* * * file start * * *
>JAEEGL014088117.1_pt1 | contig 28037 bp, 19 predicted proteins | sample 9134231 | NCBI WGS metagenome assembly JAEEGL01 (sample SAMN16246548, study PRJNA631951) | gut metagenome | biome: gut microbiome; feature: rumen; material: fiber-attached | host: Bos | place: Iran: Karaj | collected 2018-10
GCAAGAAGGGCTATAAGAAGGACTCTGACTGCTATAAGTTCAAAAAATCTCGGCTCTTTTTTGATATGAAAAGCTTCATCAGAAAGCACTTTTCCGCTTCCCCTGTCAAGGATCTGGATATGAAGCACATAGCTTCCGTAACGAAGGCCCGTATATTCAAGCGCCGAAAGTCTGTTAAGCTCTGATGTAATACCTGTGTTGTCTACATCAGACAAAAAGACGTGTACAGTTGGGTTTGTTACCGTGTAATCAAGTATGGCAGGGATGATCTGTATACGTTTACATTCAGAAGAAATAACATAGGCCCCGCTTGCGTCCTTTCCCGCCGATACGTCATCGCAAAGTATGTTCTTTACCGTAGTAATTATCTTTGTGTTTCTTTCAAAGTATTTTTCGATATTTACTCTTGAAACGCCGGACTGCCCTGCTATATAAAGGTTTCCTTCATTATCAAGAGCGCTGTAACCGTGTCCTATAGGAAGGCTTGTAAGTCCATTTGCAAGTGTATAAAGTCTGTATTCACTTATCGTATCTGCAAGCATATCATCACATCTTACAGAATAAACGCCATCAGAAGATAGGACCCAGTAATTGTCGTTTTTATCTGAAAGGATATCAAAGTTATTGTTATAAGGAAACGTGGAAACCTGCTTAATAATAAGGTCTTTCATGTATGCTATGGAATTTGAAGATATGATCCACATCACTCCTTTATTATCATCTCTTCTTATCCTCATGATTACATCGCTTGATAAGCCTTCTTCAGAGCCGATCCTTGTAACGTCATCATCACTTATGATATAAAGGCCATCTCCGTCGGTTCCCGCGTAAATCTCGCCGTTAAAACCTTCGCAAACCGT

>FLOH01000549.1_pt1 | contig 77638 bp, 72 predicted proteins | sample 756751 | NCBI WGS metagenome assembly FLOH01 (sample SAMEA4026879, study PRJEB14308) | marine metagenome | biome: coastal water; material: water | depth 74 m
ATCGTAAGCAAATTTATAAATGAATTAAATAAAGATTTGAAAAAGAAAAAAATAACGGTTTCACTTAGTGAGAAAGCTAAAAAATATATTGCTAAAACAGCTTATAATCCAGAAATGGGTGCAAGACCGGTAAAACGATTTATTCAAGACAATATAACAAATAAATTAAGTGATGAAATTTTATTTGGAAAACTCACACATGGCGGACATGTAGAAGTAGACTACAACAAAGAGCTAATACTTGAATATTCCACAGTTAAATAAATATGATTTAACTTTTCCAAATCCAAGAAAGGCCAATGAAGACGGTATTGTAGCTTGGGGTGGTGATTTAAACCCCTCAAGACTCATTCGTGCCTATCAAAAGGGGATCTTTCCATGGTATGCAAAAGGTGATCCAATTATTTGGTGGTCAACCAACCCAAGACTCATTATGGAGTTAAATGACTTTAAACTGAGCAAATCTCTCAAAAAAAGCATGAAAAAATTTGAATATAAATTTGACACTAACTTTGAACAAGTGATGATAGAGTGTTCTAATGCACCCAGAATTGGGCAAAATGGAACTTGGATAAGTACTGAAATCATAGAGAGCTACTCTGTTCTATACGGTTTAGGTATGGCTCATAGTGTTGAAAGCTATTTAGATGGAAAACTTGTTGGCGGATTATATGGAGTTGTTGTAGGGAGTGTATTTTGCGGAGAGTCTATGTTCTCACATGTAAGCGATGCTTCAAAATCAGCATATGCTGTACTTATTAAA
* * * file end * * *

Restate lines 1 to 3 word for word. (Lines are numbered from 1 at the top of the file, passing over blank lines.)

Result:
>JAEEGL014088117.1_pt1 | contig 28037 bp, 19 predicted proteins | sample 9134231 | NCBI WGS metagenome assembly JAEEGL01 (sample SAMN16246548, study PRJNA631951) | gut metagenome | biome: gut microbiome; feature: rumen; material: fiber-attached | host: Bos | place: Iran: Karaj | collected 2018-10
GCAAGAAGGGCTATAAGAAGGACTCTGACTGCTATAAGTTCAAAAAATCTCGGCTCTTTTTTGATATGAAAAGCTTCATCAGAAAGCACTTTTCCGCTTCCCCTGTCAAGGATCTGGATATGAAGCACATAGCTTCCGTAACGAAGGCCCGTATATTCAAGCGCCGAAAGTCTGTTAAGCTCTGATGTAATACCTGTGTTGTCTACATCAGACAAAAAGACGTGTACAGTTGGGTTTGTTACCGTGTAATCAAGTATGGCAGGGATGATCTGTATACGTTTACATTCAGAAGAAATAACATAGGCCCCGCTTGCGTCCTTTCCCGCCGATACGTCATCGCAAAGTATGTTCTTTACCGTAGTAATTATCTTTGTGTTTCTTTCAAAGTATTTTTCGATATTTACTCTTGAAACGCCGGACTGCCCTGCTATATAAAGGTTTCCTTCATTATCAAGAGCGCTGTAACCGTGTCCTATAGGAAGGCTTGTAAGTCCATTTGCAAGTGTATAAAGTCTGTATTCACTTATCGTATCTGCAAGCATATCATCACATCTTACAGAATAAACGCCATCAGAAGATAGGACCCAGTAATTGTCGTTTTTATCTGAAAGGATATCAAAGTTATTGTTATAAGGAAACGTGGAAACCTGCTTAATAATAAGGTCTTTCATGTATGCTATGGAATTTGAAGATATGATCCACATCACTCCTTTATTATCATCTCTTCTTATCCTCATGATTACATCGCTTGATAAGCCTTCTTCAGAGCCGATCCTTGTAACGTCATCATCACTTATGATATAAAGGCCATCTCCGTCGGTTCCCGCGTAAATCTCGCCGTTAAAACCTTCGCAAACCGT

>FLOH01000549.1_pt1 | contig 77638 bp, 72 predicted proteins | sample 756751 | NCBI WGS metagenome assembly FLOH01 (sample SAMEA4026879, study PRJEB14308) | marine metagenome | biome: coastal water; material: water | depth 74 m